peter steele type o negative, ON THIS DAY: Remembering PETER STEELE From TYPE O NEGATIVE

On April 14, 2010 we lost an iconic frontman who turned a genre on it’s side and made it all that much more darker and gloomier. Peter Thomas Ratajczk, better known as Peter Steele, the massive frontman and bassist for TYPE O NEGATIVE, was pronounced dead due to sepsis caused by diverticulosis. Initially reported as heart failure, or as an aortic aneurysm, as Steele had had a heart condition known as atrial fibrillation, the massive frontman’s passing came as an all too sudden shock to those who knew him and played with him.  He was 48.

For those unaware, TYPE O NEGATIVE was a gothic metal band formed in Brooklyn, New York in 1989, by Peter Steele (formerly of CARNIVORE on lead vocals and bass), Kenny Hickey (guitar, co-lead vocals), Josh Silver (keyboards, backing vocals), and Sal Abruscato (drums, percussion), who was later replaced by Johnny Kelly. The band’s music and lyricla themes touched on subjects such as romance, depression, death and tongue in cheek humor. The band would go platinum with 1993’s ‘Bloody Kisses’, and gold with 1996’s ‘October Rust’, and gained a fanbase through seven studio albums, two best-of compilations, and live shows.

Steele had dealt with his struggles with drugs and alcohol in the past, having had hospital stays which saw the singer literally on the verge of death, yet just days before he died, he was proud about finally being clean and sober and excited about moving to a place near Staten Island to start working on the follow-up to the band’s seventh album, 2007’s ‘Dead Again’.

Type O Negative guitarist Kenny Hickey and drummer Johnny Kelly were getting ready to rehearse with their side project SEVENTH VOID when Kelly received the bad news.

“I got a phone call from a number that I didn’t recognize, so I let it go to voicemail,” he says. “It was Peter’s sister. I called her up and said, ‘What’s up?’ and she was like, ‘We lost Peter.’ I said, ‘What do you mean?’ and she said, ‘He’s gone.’ At the time, they didn’t know the cause of death.”

After he received the news, Kelly drove the rest of the way to rehearsal and told Hickey what had happened. “He started yelling at me: ‘How come you didn’t call me?!?’ recalls Kelly. “I was like, ‘I was going to see you in five minutes!’ I didn’t want to tell him over the phone. We were both in complete disbelief. It was like the end of an era, man. The end of an era.”

“Who knows if he died from all the drugs over the years or something else,” says keyboardist Josh Silver. “He was diagnosed with the condition years and years ago, but if you take care of yourself and do the right stuff it’s something you can live with for quite a while. There are plenty of 90-year-olds running around with it.”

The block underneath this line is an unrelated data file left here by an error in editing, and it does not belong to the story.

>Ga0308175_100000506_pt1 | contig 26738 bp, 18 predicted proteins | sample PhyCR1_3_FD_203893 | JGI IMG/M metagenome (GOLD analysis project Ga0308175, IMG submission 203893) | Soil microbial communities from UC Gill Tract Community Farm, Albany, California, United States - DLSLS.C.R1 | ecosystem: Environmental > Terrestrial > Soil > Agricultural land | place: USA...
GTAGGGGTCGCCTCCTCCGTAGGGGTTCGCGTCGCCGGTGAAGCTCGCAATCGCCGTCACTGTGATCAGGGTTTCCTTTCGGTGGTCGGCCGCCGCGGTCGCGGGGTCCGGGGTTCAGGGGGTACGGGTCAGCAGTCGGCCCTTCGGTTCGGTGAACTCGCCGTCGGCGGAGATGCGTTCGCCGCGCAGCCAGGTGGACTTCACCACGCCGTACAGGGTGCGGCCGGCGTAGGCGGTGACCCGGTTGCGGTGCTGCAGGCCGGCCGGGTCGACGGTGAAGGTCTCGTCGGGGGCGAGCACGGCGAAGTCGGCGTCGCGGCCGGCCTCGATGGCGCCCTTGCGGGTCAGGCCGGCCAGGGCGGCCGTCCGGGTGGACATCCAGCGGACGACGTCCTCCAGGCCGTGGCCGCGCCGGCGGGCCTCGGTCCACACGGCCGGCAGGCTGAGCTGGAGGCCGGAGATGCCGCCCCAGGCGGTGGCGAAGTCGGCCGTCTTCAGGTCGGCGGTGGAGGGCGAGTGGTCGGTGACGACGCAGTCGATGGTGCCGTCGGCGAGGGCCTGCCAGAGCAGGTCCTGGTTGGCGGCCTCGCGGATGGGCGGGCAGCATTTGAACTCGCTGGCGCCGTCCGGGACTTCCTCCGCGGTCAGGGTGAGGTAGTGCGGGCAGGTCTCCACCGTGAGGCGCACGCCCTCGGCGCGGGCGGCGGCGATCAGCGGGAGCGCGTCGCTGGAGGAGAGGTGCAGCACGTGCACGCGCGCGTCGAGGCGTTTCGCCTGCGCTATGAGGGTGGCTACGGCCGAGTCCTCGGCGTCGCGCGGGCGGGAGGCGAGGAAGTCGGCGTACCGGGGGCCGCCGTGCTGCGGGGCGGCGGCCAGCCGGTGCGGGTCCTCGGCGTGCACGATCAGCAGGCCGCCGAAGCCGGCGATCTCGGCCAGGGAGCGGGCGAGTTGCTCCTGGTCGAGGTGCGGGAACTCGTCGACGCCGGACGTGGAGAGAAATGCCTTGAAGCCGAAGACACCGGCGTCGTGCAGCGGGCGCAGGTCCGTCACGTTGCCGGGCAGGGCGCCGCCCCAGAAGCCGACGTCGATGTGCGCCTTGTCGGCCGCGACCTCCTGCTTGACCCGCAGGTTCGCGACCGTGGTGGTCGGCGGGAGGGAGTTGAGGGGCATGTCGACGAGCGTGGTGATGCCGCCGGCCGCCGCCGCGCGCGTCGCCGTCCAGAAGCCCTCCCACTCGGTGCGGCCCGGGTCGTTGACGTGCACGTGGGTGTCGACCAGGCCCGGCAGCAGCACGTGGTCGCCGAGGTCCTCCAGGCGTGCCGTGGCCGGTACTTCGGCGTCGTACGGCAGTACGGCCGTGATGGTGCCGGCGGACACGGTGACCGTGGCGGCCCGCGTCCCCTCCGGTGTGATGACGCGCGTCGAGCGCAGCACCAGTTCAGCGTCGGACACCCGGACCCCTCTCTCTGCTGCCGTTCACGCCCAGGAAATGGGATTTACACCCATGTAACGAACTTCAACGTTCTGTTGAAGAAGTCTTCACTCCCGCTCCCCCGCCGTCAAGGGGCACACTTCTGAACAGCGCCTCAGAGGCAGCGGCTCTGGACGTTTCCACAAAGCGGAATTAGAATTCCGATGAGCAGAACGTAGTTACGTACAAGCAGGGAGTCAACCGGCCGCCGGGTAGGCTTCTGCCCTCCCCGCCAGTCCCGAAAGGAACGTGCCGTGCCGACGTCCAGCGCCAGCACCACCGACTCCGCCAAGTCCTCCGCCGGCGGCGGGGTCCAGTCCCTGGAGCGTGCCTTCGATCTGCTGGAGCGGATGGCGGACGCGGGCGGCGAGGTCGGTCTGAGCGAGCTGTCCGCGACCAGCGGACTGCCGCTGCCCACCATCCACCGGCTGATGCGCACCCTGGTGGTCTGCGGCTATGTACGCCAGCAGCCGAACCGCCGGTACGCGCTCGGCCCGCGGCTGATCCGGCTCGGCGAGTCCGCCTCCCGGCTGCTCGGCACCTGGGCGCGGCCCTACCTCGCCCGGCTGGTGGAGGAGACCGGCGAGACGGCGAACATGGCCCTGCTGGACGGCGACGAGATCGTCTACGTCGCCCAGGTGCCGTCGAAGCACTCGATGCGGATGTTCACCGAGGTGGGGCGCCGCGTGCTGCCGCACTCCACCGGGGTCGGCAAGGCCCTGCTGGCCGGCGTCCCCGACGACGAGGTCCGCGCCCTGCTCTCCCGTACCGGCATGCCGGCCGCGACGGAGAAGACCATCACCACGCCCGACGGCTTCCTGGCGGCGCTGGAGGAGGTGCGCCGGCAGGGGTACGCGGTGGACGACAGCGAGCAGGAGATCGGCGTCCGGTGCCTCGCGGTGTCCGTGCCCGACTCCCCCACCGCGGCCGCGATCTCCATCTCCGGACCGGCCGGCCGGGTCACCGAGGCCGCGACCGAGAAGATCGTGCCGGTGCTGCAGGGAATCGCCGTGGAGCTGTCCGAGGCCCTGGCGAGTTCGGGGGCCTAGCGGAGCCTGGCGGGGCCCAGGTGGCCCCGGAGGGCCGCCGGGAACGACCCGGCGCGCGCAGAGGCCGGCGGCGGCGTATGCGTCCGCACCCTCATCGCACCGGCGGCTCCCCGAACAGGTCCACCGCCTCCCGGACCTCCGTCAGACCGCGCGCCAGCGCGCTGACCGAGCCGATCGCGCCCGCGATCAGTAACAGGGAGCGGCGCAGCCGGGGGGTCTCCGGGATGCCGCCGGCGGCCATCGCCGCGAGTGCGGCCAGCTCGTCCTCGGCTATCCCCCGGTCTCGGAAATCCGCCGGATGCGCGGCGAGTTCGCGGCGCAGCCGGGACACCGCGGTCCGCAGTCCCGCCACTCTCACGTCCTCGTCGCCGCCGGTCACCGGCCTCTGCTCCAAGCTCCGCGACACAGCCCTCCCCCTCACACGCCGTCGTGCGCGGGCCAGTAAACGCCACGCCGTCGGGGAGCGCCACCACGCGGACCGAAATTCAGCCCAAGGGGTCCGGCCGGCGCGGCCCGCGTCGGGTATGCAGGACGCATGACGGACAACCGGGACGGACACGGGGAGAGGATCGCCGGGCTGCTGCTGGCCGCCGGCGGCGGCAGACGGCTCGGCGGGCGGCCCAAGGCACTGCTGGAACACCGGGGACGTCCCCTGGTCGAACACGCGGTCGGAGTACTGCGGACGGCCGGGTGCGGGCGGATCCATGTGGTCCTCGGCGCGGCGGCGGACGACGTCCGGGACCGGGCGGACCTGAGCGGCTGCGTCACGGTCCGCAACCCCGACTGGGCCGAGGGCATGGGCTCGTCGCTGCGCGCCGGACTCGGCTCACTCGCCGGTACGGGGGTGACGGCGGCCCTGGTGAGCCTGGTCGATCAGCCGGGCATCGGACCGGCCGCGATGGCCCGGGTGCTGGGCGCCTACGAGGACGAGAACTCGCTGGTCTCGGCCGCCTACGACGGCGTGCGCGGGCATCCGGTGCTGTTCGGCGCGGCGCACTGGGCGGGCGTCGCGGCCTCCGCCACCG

Hickey adds, “He always said that he felt the flutter in his heart, even when he was a kid, so he might have been born with it for all we know. He’s had four or five males in his family that have died from heart disease before 50, so it could have been congenital. Who knows? There is a price you pay for being so big, too.”

In 1995, during the height of the success of TYPE O NEGATIVE’s most popular album ‘Bloody Kisses’ (which included the hit “Black No. 1 (Little Miss Scare-All)”), Steele posed full frontal nude for the centerfold of Playgirl magazine. The band’s female fans were certainly appreciative for the spread, however it would seem that so were a number of the male fans.  “After I did it, I thought, ‘Oh my God, what did I do?’ It was more than upsetting that so many guys had it. Girls, OK, but there just seemed to be at least as many guys. Not that I’m homophobic, but it was certainly irritating” said Peter in a 2007 interview.

Steele went on to appear as a guest on the talk shows Ricki Lake, The Jerry Springer Show, and The Howard Stern Show. In 2003, Steele had an acting role in the episode “Exeunt Omnes” of the HBO drama series Oz. Also in 2003 he appeared in the film Dirtbags (Armpit of Metal) followed by a role in the 2005 film Bad Acid. Steele is also among the musicians featured in the 2011 documentary Living the American Nightmare.

Peter admitted to suffering from stage fright, which he overcame by drinking alcohol before shows, and by drinking red wine when on stage. He was also described as a person who was “friendly, funny and had a reputation for being generous to his longtime bandmates … and kind to the bands he toured with.” In his autobiography Iron Man, Black Sabbath’s Tony Iommi described his shock at Steele’s death, adding, “Peter was a big, tall, and very, very nice guy.”

During 2005, Steele disappeared for an extended period with no explanation. Rumors of his death, terminal illness, and other speculations increased until the mystery was dispelled in an interview on the 2006 DVD Symphony for the Devil. In the interview Steele mentioned his incarceration in Rikers Island and “the psych ward at Kings County Hospital” with Steele confirming that he had been suffering from paranoia caused by his heavy substance abuse. Steele then attended rehab for cocaine dependence and alcoholism, and later served a 30-day prison term for assault.

Steele was also open about the fact that he had bipolar disorder, receiving occasional psychiatric treatment for depressive episodes. “I’ve always been a very depressed person, but that’s only one side of me, you know. It makes me feel better when I can express my depression, my anger, my frustration through music … sonic therapy” he said in a 2003 interview.

After Peter’s death, the remaining members of TYPE O NEGATIVE decided to dissolve the band rather than replace Steele, with Johnny Kelly stating “Even if there is somebody who could take his place it wouldn’t matter. We don’t have any interest in continuing. It’s impossible – it hasn’t even come up in any kind of discussion. When Peter died, Type O Negative died with him.